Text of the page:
According to the National Institutes of Health, polycystic ovary disease is a disorder of the endocrine system. This means that normal hormone cycles in the patient are interrupted, though it is not immediately understood why this occurs. Hormones direct many functions in the body; for example, they regulate reproductive functions, including normal egg development in the ovaries. In polycystic ovary disease, underdeveloped follicles -- the sacs within the ovaries that contain eggs -- accumulate in the ovaries. The eggs in these follicles do not mature, and can't be released, accumulating instead as cysts. This can contribute to infertility. The likely cause of maturation of the follicles, and the inability to ovulate are believed to be caused by low levels of follicle stimulating hormone, also, higher-than-normal levels of male hormones, or androgens, produced in the ovary. A key feature in PCOS seems to be that in this disease, cells throughout the body fail to readily respond to the insulin circulating in the blood, so the amount of insulin in the blood remains high -- high insulin levels can contribute to high male hormone levels, lack of ovulation, infertility and early pregnancy loss.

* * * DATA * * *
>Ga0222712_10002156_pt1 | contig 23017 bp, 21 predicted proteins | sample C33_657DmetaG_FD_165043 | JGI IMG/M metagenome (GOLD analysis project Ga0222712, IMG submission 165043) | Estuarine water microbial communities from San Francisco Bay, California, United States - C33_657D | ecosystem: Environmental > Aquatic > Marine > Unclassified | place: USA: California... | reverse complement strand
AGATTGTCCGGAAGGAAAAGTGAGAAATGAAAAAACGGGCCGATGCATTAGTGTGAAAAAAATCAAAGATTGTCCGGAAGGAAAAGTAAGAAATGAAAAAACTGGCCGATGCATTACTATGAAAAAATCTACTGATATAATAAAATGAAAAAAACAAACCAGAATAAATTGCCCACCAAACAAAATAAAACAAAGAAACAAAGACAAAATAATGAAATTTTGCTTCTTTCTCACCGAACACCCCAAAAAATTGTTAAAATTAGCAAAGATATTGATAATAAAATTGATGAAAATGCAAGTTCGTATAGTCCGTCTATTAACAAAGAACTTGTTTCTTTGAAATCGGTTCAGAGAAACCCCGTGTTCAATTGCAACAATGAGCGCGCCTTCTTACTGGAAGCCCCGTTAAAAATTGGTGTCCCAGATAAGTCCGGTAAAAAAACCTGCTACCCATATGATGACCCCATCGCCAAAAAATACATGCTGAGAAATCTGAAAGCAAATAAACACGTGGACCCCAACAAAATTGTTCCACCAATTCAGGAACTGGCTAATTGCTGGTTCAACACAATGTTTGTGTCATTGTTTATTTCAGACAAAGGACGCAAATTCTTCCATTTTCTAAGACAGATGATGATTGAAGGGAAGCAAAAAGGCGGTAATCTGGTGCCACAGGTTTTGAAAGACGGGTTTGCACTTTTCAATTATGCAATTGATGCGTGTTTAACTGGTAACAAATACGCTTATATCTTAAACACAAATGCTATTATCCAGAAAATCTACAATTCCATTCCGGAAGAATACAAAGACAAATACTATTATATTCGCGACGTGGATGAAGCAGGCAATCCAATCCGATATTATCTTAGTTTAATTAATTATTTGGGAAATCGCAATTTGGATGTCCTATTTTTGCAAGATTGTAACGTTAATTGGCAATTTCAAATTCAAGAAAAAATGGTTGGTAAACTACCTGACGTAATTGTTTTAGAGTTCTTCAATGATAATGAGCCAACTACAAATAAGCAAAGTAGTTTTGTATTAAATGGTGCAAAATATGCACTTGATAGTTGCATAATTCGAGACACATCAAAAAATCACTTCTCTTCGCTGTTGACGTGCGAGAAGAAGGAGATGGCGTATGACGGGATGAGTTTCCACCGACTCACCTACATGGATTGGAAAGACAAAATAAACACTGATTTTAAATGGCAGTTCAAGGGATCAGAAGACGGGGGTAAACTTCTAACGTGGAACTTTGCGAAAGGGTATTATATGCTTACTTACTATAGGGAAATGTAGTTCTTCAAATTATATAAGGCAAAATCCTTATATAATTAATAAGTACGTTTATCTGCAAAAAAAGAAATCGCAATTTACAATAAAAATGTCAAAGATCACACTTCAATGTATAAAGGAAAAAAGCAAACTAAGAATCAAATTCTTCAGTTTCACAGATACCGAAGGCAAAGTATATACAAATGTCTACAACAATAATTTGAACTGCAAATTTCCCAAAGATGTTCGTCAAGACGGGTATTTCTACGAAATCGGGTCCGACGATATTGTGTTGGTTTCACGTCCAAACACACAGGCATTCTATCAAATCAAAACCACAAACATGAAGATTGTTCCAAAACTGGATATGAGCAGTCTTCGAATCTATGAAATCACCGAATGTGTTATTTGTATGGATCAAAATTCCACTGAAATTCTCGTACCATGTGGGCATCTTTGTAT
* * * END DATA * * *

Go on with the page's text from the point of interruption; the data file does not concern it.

Insulin resistance also seems to be a key feature in polycystic ovarian syndrome. In addition to other hormones, insulin helps regulate ovarian function. When someone is insulin resistant, this means that cells throughout the body do not readily respond to the insulin circulating in the blood. For this reason, the amount of insulin remains high in the blood (hyperinsulinemia). High levels of insulin can contribute to lack of ovulation, high androgen levels, infertility, and early pregnancy loss.
Many women with polycystic ovary disease have irregular periods and may have very little menstruation (oligomenorrhea) or no period at all (amenorrhea). Frequently, women diagnosed with this disorder have a mother or sister with similar symptoms commonly associated with polycystic ovarian syndrome (PCOS).
EARLY DETECTION: Though symptoms of PCOS can show up in the teenage years, reproductive endocrinologist Kathy Hoeger says women with PCOS often aren't diagnosed until they're in their 20's. "There is a definite risk of ignoring the symptoms and making the disease worse over the long term." In her study, Dr. Hoeger's aim is to diagnose PCOS early, and teach teenage girls the importance of exercise and healthy eating while they get hormonal treatment. The goal of her study -- to reduce the risk factors for these patients and improve their long term health.